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Issues & Trends

Qui Tam Panel Offers Insight Into State False Claims Act Litigation Landscape

March 18, 2024

By Jeremy Conrad

Qui Tam panelists
Seated from left to right: Karl Racine, Brian Schwalb, Shelly Martin, and Thomas Teige Carroll

The False Claims Act (FCA) serves as the federal government’s main weapon for fighting fraud. It empowers whistleblowers — “relators” — to sue individuals or entities that are defrauding the government and to recover damages and penalties on its behalf. Though it dates to 1863, the FCA remains an important tool today, with FCA settlements and judgments exceeding $2.68 billion in the fiscal year ending September 30, 2023.

At the state level, however, whistleblower protections and financial rewards do not always match federal law. In several states, for example, false claims laws apply only to fraud involving Medicaid or other state health care funds.

State adoption of the FCA was one focus of the Federal Bar Association’s 2024 Qui Tam Conference, held in February at the Hilton Washington, D.C., Capitol Hill. A panel discussion moderated by Hogan Lovells partner and former D.C. attorney general Karl Racine took a closer look at some of the state officials entering the qui tam space. “We play, as attorneys general, an increasingly significant role in qui tam litigation,” Racine said.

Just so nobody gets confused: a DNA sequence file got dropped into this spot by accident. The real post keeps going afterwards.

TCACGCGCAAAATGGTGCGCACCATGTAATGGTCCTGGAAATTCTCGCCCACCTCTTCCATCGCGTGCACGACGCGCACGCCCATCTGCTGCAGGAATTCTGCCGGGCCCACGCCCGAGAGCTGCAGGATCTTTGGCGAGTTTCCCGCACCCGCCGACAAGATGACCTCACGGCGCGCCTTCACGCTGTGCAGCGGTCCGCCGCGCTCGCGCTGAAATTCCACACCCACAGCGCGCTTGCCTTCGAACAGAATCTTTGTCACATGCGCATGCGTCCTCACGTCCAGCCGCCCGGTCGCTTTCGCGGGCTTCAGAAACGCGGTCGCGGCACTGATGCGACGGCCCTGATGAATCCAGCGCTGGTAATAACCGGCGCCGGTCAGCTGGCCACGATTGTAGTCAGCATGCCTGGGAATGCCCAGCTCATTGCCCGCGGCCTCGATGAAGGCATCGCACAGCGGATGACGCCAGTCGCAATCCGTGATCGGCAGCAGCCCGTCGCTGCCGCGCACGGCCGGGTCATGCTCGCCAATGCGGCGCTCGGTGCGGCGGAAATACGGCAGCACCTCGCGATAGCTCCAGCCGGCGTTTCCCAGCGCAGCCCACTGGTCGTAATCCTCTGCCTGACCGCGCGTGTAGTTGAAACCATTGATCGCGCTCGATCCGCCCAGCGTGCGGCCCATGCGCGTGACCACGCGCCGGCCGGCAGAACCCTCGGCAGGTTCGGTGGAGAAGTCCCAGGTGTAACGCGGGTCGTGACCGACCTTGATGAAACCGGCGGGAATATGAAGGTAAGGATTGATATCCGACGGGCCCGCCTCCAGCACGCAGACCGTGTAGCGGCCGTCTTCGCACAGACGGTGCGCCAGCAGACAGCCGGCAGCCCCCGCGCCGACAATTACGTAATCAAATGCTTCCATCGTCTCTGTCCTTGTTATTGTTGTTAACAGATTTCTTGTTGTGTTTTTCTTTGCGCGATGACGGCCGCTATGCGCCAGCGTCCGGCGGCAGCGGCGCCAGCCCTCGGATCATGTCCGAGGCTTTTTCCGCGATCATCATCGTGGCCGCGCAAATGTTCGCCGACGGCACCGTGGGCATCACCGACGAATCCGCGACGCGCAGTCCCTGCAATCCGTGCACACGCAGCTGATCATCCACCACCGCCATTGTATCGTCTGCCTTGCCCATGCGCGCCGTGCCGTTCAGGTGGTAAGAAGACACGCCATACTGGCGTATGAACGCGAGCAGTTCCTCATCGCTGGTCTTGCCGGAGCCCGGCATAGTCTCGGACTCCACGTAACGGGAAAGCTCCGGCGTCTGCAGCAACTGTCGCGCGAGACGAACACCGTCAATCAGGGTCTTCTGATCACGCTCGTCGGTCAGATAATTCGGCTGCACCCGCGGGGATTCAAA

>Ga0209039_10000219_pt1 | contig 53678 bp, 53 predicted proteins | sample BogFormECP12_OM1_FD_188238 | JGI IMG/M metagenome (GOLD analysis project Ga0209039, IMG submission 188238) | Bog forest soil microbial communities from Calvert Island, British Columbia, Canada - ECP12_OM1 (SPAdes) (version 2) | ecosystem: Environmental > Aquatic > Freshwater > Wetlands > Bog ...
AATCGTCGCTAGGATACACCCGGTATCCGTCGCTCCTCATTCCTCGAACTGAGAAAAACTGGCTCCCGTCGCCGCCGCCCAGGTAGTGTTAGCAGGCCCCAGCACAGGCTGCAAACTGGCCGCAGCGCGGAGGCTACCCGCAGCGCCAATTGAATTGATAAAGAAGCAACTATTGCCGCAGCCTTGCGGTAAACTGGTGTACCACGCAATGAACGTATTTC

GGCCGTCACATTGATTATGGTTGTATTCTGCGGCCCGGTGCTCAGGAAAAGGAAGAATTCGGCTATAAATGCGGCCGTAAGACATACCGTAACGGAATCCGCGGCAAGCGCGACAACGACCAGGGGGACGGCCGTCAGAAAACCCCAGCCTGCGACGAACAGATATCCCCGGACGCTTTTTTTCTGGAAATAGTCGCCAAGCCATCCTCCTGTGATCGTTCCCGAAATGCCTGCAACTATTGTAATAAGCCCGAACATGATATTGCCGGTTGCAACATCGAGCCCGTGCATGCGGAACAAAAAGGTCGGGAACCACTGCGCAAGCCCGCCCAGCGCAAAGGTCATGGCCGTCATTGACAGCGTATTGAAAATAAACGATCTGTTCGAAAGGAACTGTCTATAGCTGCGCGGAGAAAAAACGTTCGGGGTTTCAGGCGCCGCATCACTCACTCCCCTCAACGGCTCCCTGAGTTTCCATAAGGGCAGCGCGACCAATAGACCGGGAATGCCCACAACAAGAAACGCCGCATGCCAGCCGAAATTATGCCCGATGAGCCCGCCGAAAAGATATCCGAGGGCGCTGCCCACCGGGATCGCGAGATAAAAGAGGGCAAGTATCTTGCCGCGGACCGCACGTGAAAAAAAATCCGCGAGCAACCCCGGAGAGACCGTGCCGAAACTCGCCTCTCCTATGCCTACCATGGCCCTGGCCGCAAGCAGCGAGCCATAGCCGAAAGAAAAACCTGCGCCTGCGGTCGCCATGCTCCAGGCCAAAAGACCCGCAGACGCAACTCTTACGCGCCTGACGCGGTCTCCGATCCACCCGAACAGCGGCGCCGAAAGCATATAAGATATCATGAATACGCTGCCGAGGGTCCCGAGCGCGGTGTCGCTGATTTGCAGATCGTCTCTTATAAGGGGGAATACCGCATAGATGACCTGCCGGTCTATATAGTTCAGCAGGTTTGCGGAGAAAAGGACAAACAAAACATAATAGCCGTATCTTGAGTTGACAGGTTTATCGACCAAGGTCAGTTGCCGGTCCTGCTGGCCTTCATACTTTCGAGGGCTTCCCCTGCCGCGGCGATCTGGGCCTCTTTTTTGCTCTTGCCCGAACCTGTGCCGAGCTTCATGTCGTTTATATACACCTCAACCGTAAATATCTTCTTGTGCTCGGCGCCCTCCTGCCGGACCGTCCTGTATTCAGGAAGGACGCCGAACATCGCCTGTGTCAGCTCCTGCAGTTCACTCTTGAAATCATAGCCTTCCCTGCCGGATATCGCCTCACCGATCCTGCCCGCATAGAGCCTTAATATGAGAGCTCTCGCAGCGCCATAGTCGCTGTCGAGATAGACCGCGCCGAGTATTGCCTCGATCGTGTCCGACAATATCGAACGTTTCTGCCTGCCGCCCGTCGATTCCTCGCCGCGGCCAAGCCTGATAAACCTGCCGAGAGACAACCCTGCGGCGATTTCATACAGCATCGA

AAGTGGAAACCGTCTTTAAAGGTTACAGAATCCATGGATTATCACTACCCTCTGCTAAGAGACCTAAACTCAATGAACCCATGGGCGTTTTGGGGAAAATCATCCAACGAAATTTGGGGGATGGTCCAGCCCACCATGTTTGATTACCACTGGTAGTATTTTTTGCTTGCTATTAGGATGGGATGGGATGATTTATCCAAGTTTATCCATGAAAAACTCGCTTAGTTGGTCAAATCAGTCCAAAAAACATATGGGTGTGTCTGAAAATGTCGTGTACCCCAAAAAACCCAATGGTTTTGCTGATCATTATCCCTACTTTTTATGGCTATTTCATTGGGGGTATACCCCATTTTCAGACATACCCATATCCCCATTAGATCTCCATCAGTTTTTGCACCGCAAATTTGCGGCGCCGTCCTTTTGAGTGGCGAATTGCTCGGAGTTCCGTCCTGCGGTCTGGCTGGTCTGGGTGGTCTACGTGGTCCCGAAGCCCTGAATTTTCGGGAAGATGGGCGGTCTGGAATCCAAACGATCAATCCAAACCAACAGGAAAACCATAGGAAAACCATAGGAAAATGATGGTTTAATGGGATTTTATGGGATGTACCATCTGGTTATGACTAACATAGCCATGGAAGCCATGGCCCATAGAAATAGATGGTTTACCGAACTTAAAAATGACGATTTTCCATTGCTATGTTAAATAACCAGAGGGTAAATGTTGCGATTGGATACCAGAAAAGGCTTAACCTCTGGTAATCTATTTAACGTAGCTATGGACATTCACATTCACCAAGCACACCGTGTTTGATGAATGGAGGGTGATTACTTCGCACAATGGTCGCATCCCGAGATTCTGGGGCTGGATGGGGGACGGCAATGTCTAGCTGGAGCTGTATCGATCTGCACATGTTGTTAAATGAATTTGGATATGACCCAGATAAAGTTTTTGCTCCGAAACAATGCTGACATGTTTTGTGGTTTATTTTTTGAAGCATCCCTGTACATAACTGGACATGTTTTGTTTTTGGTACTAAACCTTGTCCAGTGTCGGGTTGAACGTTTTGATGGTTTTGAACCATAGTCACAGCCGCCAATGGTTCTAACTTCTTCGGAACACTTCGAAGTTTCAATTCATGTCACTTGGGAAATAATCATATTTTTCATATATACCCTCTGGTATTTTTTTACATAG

Panelists, including D.C. Attorney General Brian Schwalb; Thomas Teige Carroll, chief of the Taxpayer Protection Bureau at the New York State Office of the Attorney General; and Shelly M. Martin, director of the False Claims Unit at the Maryland Office of the Attorney General, agreed with Racine’s assessment, though their respective jurisdictions approach qui tam litigation differently.

New York has its own false claims act, enacted in 2007, which extends the ability to pursue claims to tax fraud. Carroll said that he knew the individual responsible for drafting New York’s version of the law. “He said that it was a pretty easy drafting job because all you had to do was take the federal version of the law” and delete “not” where it says the False Claims Act does not apply to tax claims.